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A more-than-memorable allegory that will teach you to embrace change, develop superior critical-thinking skills, and solve any problem that comes your way by using teamwork.  Engage the Fox is a charismatic business fable set at a newspaper run by publisher Hedgehog,  and his executive team of woodland creatures. When met with a difficult decision regarding where the newspa A more-than-memorable allegory that will teach you to embrace change, develop superior critical-thinking skills, and solve any problem that comes your way by using teamwork.  Engage the Fox is a charismatic business fable set at a newspaper run by publisher Hedgehog,  and his executive team of woodland creatures. When met with a difficult decision regarding where the newspaper industry is headed, as well as pressure to give discounts to their top advertisers, Hedgehog engages consultant Thaddeus P. Fox to teach the team at The Toad Hollow Gazette how to make important decisions. By thinking critically and utilizing the different personality types present in the office, the team learns to see the big picture and tap the energy and imagination of everyone. The animals portrayed here, by their very nature, represent different aspects of the human personality as illustrated in the Myers-Briggs Type Indicator. Sensing sales manager Squirrel is adept at gathering information; feeling Animal relations director Dog is keen on seeking agreement amongst the pack; thinking finance director Owl needs to know the entirety of a situation before settling on a decision; and intuitive consultant Fox can think up an endless amount of ideas for solving problems.  The authors base their book on Lawrence Chester’s popular course in critical thinking that helps participants identify the cause of problems large and small and generate better, more implementable solutions. That process incorporates four key critical thinking skills that businesspeople can develop to help them evaluate their options as they learn how to manage complex, messy issues in a systematic way that ensures stakeholder buy-in and increases their success rate.  Lawrence and Chester have created an entertaining imaginary world where the memorable management team that has lived and breathed their industry for decades “engages the fox” as they undergo a strategic shift. They recognize the need to involve someone with an outside perspective who is adept at navigating change. Enter the hero, for, as is often quoted in management and political theory, “The fox knows many things; the hedgehog one big thing.” Literally and figuratively, it seems.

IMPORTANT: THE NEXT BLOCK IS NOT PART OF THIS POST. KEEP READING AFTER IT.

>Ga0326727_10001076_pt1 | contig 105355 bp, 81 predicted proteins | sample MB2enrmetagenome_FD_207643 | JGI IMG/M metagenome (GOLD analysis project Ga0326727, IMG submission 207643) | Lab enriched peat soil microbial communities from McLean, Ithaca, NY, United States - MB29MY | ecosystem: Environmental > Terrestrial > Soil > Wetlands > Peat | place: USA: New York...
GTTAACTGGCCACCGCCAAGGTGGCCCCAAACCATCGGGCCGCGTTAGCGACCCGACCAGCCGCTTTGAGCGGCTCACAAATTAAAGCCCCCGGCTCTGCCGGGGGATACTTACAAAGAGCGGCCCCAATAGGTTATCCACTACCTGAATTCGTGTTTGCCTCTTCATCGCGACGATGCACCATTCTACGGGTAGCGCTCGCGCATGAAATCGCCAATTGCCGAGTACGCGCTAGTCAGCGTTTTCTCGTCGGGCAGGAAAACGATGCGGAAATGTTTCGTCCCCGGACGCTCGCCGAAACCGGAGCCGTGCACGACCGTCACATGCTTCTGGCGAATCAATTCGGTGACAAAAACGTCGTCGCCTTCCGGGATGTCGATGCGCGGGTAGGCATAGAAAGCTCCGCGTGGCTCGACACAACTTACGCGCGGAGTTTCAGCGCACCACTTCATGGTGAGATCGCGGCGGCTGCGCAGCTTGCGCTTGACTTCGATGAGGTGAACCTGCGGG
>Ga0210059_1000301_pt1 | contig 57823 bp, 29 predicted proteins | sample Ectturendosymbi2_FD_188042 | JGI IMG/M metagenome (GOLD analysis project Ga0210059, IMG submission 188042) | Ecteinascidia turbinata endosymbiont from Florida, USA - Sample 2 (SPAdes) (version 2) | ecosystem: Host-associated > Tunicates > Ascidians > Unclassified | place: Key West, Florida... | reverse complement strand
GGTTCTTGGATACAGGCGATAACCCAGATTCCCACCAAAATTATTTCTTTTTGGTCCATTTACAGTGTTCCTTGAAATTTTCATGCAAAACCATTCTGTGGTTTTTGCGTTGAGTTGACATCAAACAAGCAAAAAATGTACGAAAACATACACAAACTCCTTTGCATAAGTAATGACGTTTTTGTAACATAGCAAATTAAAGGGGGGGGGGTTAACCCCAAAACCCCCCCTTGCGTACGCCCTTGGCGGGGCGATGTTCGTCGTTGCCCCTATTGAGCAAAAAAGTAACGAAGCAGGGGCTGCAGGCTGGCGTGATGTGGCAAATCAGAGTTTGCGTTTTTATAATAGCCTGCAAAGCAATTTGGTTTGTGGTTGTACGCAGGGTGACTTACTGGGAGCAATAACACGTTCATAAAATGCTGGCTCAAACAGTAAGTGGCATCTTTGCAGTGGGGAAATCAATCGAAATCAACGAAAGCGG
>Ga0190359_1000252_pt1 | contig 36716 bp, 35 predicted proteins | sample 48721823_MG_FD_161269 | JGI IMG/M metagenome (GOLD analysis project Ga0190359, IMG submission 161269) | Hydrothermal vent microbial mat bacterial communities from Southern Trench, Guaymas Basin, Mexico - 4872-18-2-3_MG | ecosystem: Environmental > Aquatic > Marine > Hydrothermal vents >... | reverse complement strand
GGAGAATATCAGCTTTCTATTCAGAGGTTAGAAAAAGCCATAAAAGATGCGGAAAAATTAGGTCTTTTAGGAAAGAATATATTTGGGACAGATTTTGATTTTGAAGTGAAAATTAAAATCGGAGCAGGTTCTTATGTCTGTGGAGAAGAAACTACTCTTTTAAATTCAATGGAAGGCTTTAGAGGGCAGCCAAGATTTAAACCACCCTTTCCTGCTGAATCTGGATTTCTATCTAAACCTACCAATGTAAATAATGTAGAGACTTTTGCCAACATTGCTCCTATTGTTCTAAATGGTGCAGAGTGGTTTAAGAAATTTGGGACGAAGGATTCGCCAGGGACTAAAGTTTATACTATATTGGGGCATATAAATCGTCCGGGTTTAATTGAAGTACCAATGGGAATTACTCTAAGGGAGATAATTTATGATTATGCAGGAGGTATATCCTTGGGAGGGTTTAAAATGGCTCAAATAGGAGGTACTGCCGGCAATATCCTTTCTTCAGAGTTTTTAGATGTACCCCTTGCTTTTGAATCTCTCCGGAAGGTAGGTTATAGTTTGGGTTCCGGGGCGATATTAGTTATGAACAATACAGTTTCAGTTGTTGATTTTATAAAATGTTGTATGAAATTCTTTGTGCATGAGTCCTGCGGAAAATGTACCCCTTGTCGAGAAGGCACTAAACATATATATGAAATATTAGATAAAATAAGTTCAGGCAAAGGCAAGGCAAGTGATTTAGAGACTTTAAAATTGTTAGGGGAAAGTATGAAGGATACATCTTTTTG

30 review for Engage the Fox: A Business Fable about Thinking Critically and Motivating Your Team

  1. 4 out of 5

    Sarah Lewis